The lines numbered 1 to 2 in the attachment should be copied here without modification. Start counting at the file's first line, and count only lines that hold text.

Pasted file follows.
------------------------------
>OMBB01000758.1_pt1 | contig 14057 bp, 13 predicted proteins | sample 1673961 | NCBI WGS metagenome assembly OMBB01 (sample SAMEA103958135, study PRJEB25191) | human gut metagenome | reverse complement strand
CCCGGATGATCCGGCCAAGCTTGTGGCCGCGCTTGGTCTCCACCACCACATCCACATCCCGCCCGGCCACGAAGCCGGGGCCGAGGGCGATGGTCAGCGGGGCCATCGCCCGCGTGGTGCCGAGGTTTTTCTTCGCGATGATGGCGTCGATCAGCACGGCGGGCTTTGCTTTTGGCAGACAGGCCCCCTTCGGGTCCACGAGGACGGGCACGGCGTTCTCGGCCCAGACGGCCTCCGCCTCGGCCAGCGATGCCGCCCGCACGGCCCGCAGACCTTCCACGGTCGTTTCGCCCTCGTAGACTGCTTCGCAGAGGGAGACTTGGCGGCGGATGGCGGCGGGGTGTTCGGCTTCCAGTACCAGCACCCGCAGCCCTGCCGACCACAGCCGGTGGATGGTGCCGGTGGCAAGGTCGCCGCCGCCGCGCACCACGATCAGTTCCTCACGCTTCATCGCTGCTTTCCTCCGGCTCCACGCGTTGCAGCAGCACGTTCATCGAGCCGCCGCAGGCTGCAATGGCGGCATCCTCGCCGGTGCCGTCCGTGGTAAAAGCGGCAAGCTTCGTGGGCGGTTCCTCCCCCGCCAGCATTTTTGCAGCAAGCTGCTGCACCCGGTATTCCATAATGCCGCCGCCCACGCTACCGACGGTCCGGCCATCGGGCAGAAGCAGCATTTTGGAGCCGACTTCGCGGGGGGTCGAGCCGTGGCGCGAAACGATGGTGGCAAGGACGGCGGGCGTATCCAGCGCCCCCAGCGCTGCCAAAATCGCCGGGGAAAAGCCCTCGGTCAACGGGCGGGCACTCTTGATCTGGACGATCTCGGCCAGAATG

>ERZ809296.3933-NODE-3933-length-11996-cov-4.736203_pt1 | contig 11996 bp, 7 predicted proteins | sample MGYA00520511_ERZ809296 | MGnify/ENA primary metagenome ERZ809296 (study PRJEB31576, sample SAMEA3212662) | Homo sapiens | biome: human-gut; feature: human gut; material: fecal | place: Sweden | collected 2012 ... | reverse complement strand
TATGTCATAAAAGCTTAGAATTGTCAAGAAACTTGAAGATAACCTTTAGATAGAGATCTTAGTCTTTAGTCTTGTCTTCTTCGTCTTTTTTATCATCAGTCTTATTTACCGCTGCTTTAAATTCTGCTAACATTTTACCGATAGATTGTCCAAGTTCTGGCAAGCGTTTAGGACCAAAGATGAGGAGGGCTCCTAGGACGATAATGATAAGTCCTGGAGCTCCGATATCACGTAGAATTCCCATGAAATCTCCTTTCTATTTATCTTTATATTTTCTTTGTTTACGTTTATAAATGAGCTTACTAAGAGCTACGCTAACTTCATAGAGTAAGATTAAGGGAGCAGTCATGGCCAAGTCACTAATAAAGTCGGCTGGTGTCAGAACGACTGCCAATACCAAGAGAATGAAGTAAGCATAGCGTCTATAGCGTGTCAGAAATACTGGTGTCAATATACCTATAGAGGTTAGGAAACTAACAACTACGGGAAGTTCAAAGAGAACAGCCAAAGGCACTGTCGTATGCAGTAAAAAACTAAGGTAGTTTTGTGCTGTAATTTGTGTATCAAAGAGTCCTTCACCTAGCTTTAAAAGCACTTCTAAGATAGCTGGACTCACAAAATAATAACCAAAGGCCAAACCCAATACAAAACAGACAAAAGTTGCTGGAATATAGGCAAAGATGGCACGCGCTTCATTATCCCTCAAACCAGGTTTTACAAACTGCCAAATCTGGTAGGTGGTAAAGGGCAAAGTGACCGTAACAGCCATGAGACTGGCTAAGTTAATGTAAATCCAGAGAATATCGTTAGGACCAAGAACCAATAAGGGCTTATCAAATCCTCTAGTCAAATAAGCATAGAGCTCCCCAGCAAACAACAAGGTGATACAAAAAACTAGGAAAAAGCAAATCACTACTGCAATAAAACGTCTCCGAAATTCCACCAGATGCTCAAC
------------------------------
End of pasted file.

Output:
>OMBB01000758.1_pt1 | contig 14057 bp, 13 predicted proteins | sample 1673961 | NCBI WGS metagenome assembly OMBB01 (sample SAMEA103958135, study PRJEB25191) | human gut metagenome | reverse complement strand
CCCGGATGATCCGGCCAAGCTTGTGGCCGCGCTTGGTCTCCACCACCACATCCACATCCCGCCCGGCCACGAAGCCGGGGCCGAGGGCGATGGTCAGCGGGGCCATCGCCCGCGTGGTGCCGAGGTTTTTCTTCGCGATGATGGCGTCGATCAGCACGGCGGGCTTTGCTTTTGGCAGACAGGCCCCCTTCGGGTCCACGAGGACGGGCACGGCGTTCTCGGCCCAGACGGCCTCCGCCTCGGCCAGCGATGCCGCCCGCACGGCCCGCAGACCTTCCACGGTCGTTTCGCCCTCGTAGACTGCTTCGCAGAGGGAGACTTGGCGGCGGATGGCGGCGGGGTGTTCGGCTTCCAGTACCAGCACCCGCAGCCCTGCCGACCACAGCCGGTGGATGGTGCCGGTGGCAAGGTCGCCGCCGCCGCGCACCACGATCAGTTCCTCACGCTTCATCGCTGCTTTCCTCCGGCTCCACGCGTTGCAGCAGCACGTTCATCGAGCCGCCGCAGGCTGCAATGGCGGCATCCTCGCCGGTGCCGTCCGTGGTAAAAGCGGCAAGCTTCGTGGGCGGTTCCTCCCCCGCCAGCATTTTTGCAGCAAGCTGCTGCACCCGGTATTCCATAATGCCGCCGCCCACGCTACCGACGGTCCGGCCATCGGGCAGAAGCAGCATTTTGGAGCCGACTTCGCGGGGGGTCGAGCCGTGGCGCGAAACGATGGTGGCAAGGACGGCGGGCGTATCCAGCGCCCCCAGCGCTGCCAAAATCGCCGGGGAAAAGCCCTCGGTCAACGGGCGGGCACTCTTGATCTGGACGATCTCGGCCAGAATG